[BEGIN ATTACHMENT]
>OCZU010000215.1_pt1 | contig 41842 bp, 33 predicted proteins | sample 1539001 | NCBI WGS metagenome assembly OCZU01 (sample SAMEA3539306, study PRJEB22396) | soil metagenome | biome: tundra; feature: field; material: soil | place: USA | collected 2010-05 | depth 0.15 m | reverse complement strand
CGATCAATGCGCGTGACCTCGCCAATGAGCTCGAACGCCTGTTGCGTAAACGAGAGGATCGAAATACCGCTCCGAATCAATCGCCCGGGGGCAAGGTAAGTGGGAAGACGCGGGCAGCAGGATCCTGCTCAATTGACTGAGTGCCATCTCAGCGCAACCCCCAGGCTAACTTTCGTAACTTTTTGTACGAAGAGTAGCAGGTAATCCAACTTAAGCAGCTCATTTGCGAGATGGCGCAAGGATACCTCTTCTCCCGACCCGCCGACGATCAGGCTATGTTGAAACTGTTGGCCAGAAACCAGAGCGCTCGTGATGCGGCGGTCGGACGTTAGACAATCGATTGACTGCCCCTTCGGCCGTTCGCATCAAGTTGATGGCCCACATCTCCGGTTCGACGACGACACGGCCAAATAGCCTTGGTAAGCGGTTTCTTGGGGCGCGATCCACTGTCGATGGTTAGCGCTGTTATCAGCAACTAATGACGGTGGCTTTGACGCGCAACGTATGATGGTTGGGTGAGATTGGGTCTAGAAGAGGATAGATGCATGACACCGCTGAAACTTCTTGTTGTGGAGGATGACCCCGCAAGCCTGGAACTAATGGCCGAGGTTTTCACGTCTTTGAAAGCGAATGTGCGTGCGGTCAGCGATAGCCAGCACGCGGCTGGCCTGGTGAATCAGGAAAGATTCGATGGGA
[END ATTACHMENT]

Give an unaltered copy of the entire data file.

>OCZU010000215.1_pt1 | contig 41842 bp, 33 predicted proteins | sample 1539001 | NCBI WGS metagenome assembly OCZU01 (sample SAMEA3539306, study PRJEB22396) | soil metagenome | biome: tundra; feature: field; material: soil | place: USA | collected 2010-05 | depth 0.15 m | reverse complement strand
CGATCAATGCGCGTGACCTCGCCAATGAGCTCGAACGCCTGTTGCGTAAACGAGAGGATCGAAATACCGCTCCGAATCAATCGCCCGGGGGCAAGGTAAGTGGGAAGACGCGGGCAGCAGGATCCTGCTCAATTGACTGAGTGCCATCTCAGCGCAACCCCCAGGCTAACTTTCGTAACTTTTTGTACGAAGAGTAGCAGGTAATCCAACTTAAGCAGCTCATTTGCGAGATGGCGCAAGGATACCTCTTCTCCCGACCCGCCGACGATCAGGCTATGTTGAAACTGTTGGCCAGAAACCAGAGCGCTCGTGATGCGGCGGTCGGACGTTAGACAATCGATTGACTGCCCCTTCGGCCGTTCGCATCAAGTTGATGGCCCACATCTCCGGTTCGACGACGACACGGCCAAATAGCCTTGGTAAGCGGTTTCTTGGGGCGCGATCCACTGTCGATGGTTAGCGCTGTTATCAGCAACTAATGACGGTGGCTTTGACGCGCAACGTATGATGGTTGGGTGAGATTGGGTCTAGAAGAGGATAGATGCATGACACCGCTGAAACTTCTTGTTGTGGAGGATGACCCCGCAAGCCTGGAACTAATGGCCGAGGTTTTCACGTCTTTGAAAGCGAATGTGCGTGCGGTCAGCGATAGCCAGCACGCGGCTGGCCTGGTGAATCAGGAAAGATTCGATGGGA